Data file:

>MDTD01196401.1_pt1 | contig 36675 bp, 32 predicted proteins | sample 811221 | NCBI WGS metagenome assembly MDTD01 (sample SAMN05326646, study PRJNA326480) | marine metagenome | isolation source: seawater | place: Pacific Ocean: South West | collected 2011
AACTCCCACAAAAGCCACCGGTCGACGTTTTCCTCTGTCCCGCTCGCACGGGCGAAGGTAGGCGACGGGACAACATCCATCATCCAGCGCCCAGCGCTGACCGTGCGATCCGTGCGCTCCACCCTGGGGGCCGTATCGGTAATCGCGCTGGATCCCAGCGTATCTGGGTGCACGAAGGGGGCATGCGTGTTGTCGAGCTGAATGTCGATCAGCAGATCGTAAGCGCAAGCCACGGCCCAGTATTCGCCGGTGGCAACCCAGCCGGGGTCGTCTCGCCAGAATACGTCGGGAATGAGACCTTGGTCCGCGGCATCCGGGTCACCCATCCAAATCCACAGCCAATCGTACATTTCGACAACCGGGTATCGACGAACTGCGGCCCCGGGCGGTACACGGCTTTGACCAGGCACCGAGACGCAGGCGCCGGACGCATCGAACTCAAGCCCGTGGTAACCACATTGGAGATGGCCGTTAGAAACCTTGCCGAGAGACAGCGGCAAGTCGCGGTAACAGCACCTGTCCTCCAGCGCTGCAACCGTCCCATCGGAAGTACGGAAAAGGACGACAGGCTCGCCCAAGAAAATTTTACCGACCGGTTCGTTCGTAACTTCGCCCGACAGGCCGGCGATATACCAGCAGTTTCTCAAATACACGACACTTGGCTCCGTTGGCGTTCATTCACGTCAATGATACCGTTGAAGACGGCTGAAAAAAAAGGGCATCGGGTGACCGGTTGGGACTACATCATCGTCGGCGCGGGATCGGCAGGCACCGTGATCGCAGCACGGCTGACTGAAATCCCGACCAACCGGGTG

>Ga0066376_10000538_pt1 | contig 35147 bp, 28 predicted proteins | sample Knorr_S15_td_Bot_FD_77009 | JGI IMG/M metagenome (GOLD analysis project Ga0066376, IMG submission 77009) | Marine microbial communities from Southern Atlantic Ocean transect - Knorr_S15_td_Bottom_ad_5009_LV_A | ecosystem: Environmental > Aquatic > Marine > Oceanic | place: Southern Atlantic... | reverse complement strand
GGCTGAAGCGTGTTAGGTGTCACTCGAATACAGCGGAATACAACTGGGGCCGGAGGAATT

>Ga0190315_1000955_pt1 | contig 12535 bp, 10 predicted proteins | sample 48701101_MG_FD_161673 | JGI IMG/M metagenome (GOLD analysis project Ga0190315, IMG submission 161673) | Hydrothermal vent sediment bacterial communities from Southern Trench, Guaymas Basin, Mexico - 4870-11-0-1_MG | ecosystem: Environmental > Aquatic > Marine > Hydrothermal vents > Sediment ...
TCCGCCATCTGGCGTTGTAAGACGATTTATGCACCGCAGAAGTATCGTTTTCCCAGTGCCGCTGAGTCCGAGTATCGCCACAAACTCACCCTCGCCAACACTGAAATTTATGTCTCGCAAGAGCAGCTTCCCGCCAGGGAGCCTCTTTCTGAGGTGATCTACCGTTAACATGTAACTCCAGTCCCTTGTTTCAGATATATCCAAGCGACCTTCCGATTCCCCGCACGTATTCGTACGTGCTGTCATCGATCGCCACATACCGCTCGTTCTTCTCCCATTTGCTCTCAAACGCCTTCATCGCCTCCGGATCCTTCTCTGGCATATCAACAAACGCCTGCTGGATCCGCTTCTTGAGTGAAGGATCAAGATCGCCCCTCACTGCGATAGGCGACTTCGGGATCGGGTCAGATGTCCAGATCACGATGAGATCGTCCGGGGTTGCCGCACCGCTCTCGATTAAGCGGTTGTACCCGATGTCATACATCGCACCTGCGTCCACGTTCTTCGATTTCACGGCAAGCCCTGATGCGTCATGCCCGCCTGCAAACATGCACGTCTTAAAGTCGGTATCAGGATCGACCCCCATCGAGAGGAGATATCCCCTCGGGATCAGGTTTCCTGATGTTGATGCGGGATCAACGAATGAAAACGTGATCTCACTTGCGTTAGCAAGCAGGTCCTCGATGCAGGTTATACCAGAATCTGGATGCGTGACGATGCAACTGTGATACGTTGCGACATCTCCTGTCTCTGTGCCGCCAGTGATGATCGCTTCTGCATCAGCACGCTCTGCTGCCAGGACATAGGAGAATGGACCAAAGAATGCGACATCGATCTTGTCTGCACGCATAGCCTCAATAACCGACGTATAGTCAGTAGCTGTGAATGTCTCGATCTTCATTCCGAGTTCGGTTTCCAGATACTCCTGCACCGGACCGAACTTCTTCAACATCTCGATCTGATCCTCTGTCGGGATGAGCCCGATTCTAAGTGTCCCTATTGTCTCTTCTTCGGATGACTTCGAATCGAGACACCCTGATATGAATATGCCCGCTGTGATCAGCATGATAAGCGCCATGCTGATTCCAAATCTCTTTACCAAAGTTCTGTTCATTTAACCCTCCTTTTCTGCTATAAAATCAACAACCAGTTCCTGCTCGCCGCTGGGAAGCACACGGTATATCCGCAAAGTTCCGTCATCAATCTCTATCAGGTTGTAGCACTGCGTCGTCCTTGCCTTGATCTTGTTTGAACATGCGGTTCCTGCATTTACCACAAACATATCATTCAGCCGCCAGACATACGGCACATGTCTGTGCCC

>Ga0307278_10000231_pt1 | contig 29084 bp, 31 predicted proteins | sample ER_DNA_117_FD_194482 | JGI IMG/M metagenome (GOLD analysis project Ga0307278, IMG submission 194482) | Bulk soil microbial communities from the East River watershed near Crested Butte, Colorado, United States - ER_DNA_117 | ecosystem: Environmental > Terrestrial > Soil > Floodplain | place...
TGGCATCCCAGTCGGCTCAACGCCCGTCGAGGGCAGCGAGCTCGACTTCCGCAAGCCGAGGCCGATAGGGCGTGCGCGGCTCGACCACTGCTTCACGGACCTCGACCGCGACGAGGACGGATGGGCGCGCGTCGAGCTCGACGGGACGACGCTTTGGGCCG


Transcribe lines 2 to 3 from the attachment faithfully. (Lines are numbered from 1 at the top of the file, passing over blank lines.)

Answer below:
AACTCCCACAAAAGCCACCGGTCGACGTTTTCCTCTGTCCCGCTCGCACGGGCGAAGGTAGGCGACGGGACAACATCCATCATCCAGCGCCCAGCGCTGACCGTGCGATCCGTGCGCTCCACCCTGGGGGCCGTATCGGTAATCGCGCTGGATCCCAGCGTATCTGGGTGCACGAAGGGGGCATGCGTGTTGTCGAGCTGAATGTCGATCAGCAGATCGTAAGCGCAAGCCACGGCCCAGTATTCGCCGGTGGCAACCCAGCCGGGGTCGTCTCGCCAGAATACGTCGGGAATGAGACCTTGGTCCGCGGCATCCGGGTCACCCATCCAAATCCACAGCCAATCGTACATTTCGACAACCGGGTATCGACGAACTGCGGCCCCGGGCGGTACACGGCTTTGACCAGGCACCGAGACGCAGGCGCCGGACGCATCGAACTCAAGCCCGTGGTAACCACATTGGAGATGGCCGTTAGAAACCTTGCCGAGAGACAGCGGCAAGTCGCGGTAACAGCACCTGTCCTCCAGCGCTGCAACCGTCCCATCGGAAGTACGGAAAAGGACGACAGGCTCGCCCAAGAAAATTTTACCGACCGGTTCGTTCGTAACTTCGCCCGACAGGCCGGCGATATACCAGCAGTTTCTCAAATACACGACACTTGGCTCCGTTGGCGTTCATTCACGTCAATGATACCGTTGAAGACGGCTGAAAAAAAAGGGCATCGGGTGACCGGTTGGGACTACATCATCGTCGGCGCGGGATCGGCAGGCACCGTGATCGCAGCACGGCTGACTGAAATCCCGACCAACCGGGTG

>Ga0066376_10000538_pt1 | contig 35147 bp, 28 predicted proteins | sample Knorr_S15_td_Bot_FD_77009 | JGI IMG/M metagenome (GOLD analysis project Ga0066376, IMG submission 77009) | Marine microbial communities from Southern Atlantic Ocean transect - Knorr_S15_td_Bottom_ad_5009_LV_A | ecosystem: Environmental > Aquatic > Marine > Oceanic | place: Southern Atlantic... | reverse complement strand